Across the country, gender-inclusive restrooms have become more and more common.
Berkeley City is taking it one step further.
Gender-specific words will be removed from the city’s municipal code. The change will cost the city about $600. The measure was unanimously passed by the Berkeley City Council on Tuesday. This was done as an effort to be inclusive.
In the city code, it will switch words like “she” and “he” to “them” and “they”. “Maintenance holes” will replace “manholes” and anything referred to as manmade will be called “artificial.” Moreover, “manpower” will then become “workforce” or “human effort.”
The move is drawing both scorn and praise.
18-year-old Lauren Singh who grew up in Berkeley approved. She said, “Everyone deserves to be represented and feel included in the community.” However, not everyone agrees. Berkeley carpenter Laramie Crocker said that it made him laugh.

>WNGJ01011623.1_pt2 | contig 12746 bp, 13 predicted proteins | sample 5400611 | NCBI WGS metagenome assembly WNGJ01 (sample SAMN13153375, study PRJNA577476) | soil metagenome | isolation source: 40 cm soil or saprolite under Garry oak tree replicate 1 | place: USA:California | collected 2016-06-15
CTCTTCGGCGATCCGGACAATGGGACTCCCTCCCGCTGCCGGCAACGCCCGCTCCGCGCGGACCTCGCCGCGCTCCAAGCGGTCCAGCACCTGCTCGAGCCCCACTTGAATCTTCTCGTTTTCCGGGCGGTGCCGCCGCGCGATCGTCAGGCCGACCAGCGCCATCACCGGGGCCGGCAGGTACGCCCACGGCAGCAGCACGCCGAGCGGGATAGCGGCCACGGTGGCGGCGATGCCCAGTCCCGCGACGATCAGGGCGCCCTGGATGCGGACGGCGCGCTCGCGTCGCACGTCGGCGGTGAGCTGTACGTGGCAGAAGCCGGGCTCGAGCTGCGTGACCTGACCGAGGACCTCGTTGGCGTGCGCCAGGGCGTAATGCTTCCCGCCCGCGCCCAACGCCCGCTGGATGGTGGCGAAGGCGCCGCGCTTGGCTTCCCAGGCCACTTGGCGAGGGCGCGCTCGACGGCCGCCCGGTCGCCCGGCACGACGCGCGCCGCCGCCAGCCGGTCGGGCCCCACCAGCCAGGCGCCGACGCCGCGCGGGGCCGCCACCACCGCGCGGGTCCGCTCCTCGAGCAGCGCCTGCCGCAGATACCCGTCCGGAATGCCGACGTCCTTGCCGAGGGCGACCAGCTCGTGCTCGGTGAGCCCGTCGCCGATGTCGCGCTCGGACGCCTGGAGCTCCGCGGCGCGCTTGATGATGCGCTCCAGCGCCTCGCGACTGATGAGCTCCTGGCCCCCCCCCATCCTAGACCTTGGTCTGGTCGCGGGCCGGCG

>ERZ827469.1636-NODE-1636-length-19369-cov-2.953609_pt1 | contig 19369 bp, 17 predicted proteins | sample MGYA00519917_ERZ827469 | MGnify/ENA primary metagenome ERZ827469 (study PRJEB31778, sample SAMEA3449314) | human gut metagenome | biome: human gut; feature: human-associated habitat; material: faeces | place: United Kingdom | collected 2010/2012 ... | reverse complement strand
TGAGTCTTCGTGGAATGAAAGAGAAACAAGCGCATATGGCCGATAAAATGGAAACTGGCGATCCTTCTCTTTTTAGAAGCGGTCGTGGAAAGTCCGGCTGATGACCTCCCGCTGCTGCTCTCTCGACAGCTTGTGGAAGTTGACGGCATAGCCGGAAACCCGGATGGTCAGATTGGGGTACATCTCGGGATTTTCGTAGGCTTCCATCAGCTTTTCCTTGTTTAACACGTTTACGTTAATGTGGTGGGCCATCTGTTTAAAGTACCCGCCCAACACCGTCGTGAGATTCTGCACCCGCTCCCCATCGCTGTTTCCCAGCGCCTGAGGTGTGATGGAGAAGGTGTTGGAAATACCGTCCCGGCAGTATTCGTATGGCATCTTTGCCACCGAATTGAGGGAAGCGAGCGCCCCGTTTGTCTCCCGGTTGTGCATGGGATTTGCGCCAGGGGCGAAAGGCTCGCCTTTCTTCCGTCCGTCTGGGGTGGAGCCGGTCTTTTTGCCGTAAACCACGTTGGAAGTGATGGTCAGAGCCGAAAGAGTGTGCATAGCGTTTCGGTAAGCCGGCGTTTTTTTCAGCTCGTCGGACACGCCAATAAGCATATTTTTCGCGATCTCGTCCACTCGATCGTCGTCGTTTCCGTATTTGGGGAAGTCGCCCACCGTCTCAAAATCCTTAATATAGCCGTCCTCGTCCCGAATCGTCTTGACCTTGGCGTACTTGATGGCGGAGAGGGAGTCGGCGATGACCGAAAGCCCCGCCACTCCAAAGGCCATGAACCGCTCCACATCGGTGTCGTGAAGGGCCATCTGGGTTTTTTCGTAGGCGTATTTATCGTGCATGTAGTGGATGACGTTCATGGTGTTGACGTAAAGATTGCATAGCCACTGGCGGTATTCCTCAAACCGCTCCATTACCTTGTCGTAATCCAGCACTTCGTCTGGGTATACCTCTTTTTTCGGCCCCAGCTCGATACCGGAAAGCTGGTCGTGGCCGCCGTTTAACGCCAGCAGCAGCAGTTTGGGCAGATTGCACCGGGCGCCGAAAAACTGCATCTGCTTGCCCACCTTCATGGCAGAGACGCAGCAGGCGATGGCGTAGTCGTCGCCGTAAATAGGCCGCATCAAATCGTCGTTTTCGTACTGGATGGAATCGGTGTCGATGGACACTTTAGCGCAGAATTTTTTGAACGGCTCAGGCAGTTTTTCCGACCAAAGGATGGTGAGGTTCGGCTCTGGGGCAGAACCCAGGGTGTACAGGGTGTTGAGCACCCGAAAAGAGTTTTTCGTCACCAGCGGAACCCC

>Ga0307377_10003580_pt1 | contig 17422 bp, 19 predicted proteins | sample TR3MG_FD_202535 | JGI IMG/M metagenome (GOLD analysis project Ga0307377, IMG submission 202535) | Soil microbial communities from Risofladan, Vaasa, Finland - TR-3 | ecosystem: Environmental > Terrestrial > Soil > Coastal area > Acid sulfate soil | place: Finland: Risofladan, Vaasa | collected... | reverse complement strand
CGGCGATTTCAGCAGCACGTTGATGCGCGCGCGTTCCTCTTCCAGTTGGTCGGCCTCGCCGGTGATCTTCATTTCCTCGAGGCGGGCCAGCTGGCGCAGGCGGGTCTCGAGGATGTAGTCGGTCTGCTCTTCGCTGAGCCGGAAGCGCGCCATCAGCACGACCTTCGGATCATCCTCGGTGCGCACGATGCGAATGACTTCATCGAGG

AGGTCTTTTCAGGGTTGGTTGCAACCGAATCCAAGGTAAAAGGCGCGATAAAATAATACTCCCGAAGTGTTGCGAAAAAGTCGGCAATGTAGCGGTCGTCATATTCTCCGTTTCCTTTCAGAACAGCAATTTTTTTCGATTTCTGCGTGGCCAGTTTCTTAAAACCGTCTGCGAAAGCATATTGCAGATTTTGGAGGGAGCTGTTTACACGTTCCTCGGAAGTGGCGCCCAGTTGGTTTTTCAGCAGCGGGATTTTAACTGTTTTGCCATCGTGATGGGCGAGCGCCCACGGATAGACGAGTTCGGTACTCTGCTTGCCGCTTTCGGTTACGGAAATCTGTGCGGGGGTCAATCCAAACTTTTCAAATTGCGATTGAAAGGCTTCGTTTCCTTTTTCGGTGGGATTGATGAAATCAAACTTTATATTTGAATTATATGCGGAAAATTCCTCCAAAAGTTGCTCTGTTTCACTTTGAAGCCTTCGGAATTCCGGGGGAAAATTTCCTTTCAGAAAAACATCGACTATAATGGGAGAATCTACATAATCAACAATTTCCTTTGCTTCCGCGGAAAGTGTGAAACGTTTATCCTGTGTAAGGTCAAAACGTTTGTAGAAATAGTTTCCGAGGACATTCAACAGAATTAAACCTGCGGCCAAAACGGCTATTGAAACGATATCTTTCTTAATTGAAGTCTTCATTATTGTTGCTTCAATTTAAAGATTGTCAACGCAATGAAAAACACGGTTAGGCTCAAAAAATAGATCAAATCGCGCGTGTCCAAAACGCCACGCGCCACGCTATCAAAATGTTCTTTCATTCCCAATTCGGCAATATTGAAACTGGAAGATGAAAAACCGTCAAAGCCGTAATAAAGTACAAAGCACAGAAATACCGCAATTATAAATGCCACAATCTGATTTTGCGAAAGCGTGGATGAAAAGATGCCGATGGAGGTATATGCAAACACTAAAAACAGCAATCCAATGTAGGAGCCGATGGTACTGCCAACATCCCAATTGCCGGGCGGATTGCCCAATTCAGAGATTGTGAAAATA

"If you try to change the laws every time someone has a new opinion about something, it doesn't make sense. It's just a bad habit to get into," he stated. The 54-year-old added, “Let’s keep it simple, get back to work,” he said. “Let’s figure out how to get homeless people housed and fed. He, she, they, it — they’re wasting my time.”
23-year-old recent University of California graduate Councilman Rigel Robinson sponsored the ordinance. His tweet said, “there is power in language. It’s a small move, but it matters.”
Dee Williams-Ridley, Berkeley City Manager, stated in a memorandum addressed to the council, “in recent years,
broadening societal awareness of transgender and gender-nonconforming identities has brought to light the importance of non-binary gender inclusivity.”
The terms “fraternity” or “sorority” will be replaced with “collegiate Greek system residence.” Furthermore, pregnant woman or women will be switched to pregnant employees. Sibling will also replace brothers and sisters.
Berkeley has a long history of being a leader in terms of socially and politically liberal issues. Also on Tuesday, the city council voted to be in favor of becoming California’s first city to ban natural gas in new building construction. This will be in effect beginning Jan. 1, 2020.